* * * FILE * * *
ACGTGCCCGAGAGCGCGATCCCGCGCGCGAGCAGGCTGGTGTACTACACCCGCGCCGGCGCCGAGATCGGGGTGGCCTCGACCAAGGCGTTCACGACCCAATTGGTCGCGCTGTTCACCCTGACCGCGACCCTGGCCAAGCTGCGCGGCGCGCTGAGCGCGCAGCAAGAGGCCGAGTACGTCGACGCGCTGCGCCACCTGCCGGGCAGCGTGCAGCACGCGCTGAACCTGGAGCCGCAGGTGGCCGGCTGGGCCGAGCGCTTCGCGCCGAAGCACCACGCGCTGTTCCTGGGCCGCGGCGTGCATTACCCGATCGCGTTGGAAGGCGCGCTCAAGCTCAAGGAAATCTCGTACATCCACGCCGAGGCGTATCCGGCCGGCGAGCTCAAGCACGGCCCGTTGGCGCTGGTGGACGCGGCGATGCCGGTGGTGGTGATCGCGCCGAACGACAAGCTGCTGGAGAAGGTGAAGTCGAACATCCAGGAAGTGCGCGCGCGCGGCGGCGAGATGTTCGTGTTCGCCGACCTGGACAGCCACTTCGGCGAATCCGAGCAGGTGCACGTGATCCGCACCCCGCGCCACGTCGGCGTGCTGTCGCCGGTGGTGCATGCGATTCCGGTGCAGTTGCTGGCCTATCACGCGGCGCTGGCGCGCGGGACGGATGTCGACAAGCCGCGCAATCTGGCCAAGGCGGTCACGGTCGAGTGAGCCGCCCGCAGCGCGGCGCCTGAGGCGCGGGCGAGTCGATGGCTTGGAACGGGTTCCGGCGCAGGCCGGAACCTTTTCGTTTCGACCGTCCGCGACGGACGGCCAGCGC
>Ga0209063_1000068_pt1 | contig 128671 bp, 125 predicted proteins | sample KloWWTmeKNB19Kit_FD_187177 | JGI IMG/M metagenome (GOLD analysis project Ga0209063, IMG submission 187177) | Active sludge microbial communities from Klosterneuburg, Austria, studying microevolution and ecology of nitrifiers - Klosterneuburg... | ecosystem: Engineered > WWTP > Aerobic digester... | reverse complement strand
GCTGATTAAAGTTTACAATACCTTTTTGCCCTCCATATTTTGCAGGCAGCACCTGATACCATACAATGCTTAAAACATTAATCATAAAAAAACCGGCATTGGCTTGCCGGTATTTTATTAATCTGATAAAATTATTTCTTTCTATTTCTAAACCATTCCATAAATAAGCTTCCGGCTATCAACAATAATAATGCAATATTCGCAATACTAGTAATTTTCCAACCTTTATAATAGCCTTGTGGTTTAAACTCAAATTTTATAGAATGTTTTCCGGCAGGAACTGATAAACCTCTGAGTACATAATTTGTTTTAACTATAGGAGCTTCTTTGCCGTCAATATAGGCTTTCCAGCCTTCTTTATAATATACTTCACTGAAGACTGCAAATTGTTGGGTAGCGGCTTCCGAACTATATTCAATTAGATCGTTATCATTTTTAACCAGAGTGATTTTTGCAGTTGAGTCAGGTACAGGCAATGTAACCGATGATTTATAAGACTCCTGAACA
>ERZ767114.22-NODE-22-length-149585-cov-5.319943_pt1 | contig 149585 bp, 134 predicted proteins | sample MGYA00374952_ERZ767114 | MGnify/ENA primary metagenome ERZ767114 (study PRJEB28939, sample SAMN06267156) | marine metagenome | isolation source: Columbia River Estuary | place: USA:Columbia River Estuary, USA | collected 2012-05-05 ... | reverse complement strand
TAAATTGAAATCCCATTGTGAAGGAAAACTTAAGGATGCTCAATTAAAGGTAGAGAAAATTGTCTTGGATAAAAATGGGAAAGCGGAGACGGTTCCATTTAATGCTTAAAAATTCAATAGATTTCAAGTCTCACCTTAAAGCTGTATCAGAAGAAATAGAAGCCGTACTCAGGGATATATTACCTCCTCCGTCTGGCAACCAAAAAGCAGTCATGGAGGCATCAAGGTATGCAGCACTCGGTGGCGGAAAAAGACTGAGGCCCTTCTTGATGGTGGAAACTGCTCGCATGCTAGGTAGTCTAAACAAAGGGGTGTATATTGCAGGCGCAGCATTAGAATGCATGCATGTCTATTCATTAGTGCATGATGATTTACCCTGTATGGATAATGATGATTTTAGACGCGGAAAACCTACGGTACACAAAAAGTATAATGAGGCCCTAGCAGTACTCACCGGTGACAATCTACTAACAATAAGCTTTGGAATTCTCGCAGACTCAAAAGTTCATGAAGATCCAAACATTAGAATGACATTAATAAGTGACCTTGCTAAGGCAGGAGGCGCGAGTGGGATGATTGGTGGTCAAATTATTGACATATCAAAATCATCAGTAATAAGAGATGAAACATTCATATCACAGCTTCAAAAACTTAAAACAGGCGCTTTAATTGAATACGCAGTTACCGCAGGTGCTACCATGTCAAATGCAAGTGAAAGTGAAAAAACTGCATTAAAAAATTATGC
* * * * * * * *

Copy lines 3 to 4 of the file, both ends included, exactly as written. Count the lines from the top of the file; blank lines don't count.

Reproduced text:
GCTGATTAAAGTTTACAATACCTTTTTGCCCTCCATATTTTGCAGGCAGCACCTGATACCATACAATGCTTAAAACATTAATCATAAAAAAACCGGCATTGGCTTGCCGGTATTTTATTAATCTGATAAAATTATTTCTTTCTATTTCTAAACCATTCCATAAATAAGCTTCCGGCTATCAACAATAATAATGCAATATTCGCAATACTAGTAATTTTCCAACCTTTATAATAGCCTTGTGGTTTAAACTCAAATTTTATAGAATGTTTTCCGGCAGGAACTGATAAACCTCTGAGTACATAATTTGTTTTAACTATAGGAGCTTCTTTGCCGTCAATATAGGCTTTCCAGCCTTCTTTATAATATACTTCACTGAAGACTGCAAATTGTTGGGTAGCGGCTTCCGAACTATATTCAATTAGATCGTTATCATTTTTAACCAGAGTGATTTTTGCAGTTGAGTCAGGTACAGGCAATGTAACCGATGATTTATAAGACTCCTGAACA
>ERZ767114.22-NODE-22-length-149585-cov-5.319943_pt1 | contig 149585 bp, 134 predicted proteins | sample MGYA00374952_ERZ767114 | MGnify/ENA primary metagenome ERZ767114 (study PRJEB28939, sample SAMN06267156) | marine metagenome | isolation source: Columbia River Estuary | place: USA:Columbia River Estuary, USA | collected 2012-05-05 ... | reverse complement strand